LAS VEGAS — The US could soon have to pay more for medical care for transgender people if Congress passes a law that requires insurers to cover the care.
And a new study says the federal government should also pay for the treatment if it’s necessary.
The study from Georgetown University’s Center for American Progress shows that, if a transgender person receives gender-affirming surgery or a hormone treatment that allows them to have children, the federal Medicare program pays for the treatments, even if it costs the taxpayer money.
“That’s a major policy change, especially in the face of what we’re seeing right now in the U.S. and elsewhere,” said Lauren J. Smith, senior policy director for the Center for Transgender Equality, an advocacy group.
The Center for the Study of Health and the Economy at Georgetown estimates that a transgender woman who has gender-confirming surgery would have a lifetime cost of about $12,000, and that the cost of such care would be $18,500 in 2020.
Transgender women account for about one in 10 US adults.
The Centers for Disease Control and Prevention says nearly a third of transgender women will experience some form of gender-related health problems in their lifetime.
The study, released Friday, found that about 1.5 million transgender people would have lifetime health costs that could exceed $20 billion, including medical expenses and disability payments.
The Center’s analysis assumes that gender-transition surgery is covered under the ACA, which has been a key pillar of President Donald Trump’s efforts to undo the Obama-era gender policy changes and allow transgender people to be treated with their chosen gender at birth.
But the Centers for Medicare and Medicaid Services, the government health insurer that runs Medicare and the federal health insurance program for the poor, could face significant cost overruns if Congress adopts a similar policy.
Under the ACA’s health care reforms, the U,S.
government has a system that provides subsidies to people to buy health insurance that covers gender transition-related treatments.
Since 2016, insurers have been required to cover medically necessary treatments for gender transition and gender dysphoria, a diagnosis that includes the desire to live as the opposite sex.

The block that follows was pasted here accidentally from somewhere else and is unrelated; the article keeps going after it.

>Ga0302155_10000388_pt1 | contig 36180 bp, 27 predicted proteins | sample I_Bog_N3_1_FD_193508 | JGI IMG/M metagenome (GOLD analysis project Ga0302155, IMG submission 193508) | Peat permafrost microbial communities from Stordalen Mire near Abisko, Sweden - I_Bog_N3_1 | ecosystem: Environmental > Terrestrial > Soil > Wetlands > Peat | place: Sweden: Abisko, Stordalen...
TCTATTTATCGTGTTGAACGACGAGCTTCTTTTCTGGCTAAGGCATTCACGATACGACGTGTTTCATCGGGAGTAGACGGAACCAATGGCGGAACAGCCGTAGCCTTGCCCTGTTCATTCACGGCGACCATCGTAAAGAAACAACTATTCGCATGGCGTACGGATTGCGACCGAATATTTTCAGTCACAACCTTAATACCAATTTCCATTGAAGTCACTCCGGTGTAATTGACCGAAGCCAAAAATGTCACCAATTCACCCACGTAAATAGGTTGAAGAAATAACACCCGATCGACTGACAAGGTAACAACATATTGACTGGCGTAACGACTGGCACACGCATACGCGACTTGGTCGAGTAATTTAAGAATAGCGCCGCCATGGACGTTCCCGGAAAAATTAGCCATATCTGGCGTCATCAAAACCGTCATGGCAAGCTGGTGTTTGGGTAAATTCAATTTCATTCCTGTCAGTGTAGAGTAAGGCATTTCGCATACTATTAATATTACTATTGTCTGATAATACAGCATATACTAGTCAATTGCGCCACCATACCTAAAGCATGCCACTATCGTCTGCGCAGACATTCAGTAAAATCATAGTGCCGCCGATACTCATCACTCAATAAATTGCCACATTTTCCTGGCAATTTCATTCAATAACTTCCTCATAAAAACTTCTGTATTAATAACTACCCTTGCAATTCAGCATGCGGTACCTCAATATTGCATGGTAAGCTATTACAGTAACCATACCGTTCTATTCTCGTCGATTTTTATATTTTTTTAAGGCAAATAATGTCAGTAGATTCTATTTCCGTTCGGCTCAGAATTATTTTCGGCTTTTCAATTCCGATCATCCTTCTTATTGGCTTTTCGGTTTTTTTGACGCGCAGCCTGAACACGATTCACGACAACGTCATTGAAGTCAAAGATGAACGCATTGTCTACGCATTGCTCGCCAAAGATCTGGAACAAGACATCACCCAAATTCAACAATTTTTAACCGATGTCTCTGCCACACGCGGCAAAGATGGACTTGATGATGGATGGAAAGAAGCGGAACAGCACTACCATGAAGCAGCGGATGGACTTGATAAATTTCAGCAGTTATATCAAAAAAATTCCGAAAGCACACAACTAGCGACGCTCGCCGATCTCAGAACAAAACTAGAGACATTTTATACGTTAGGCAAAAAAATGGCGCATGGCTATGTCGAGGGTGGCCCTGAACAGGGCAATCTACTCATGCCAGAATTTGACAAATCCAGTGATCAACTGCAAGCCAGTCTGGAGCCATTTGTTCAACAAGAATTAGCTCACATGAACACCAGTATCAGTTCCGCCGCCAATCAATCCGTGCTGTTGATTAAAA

A 2017 study by the National Center for Health Statistics estimated that as of July 2018, transgender people who were diagnosed with gender dysphoric disorder and sought gender-reassignment surgery accounted for 6.6 percent of all people seeking gender-change surgeries, or about 9.3 million people.
As of April 2018, the Centers For Medicare and Medicare-Part D covered gender-identifying surgeries in about half of all private plans.
The other half covered the procedures for the most common reason, such as a gender dysphorical disorder.
Some critics have argued that gender reassignment surgeries are a cosmetic surgery and are not medically necessary, and the Center’s findings could force the insurers to change their policies.
“It’s an important step forward in our fight against discrimination and inequality,” said Katherine Husted, executive director of the Transgender Law Center, an anti-discrimination organization.
“But we must also recognize that the federal and state governments have an obligation to pay for all medically necessary gender-treatment.
That’s a key part of ensuring access to care for all Americans, including transgender people.”
The Center is an independent research and policy organization that focuses on health care policy and health care access.
Its analysis was funded by the Health Care and Education Foundation and the National Gay and Lesbian Task Force.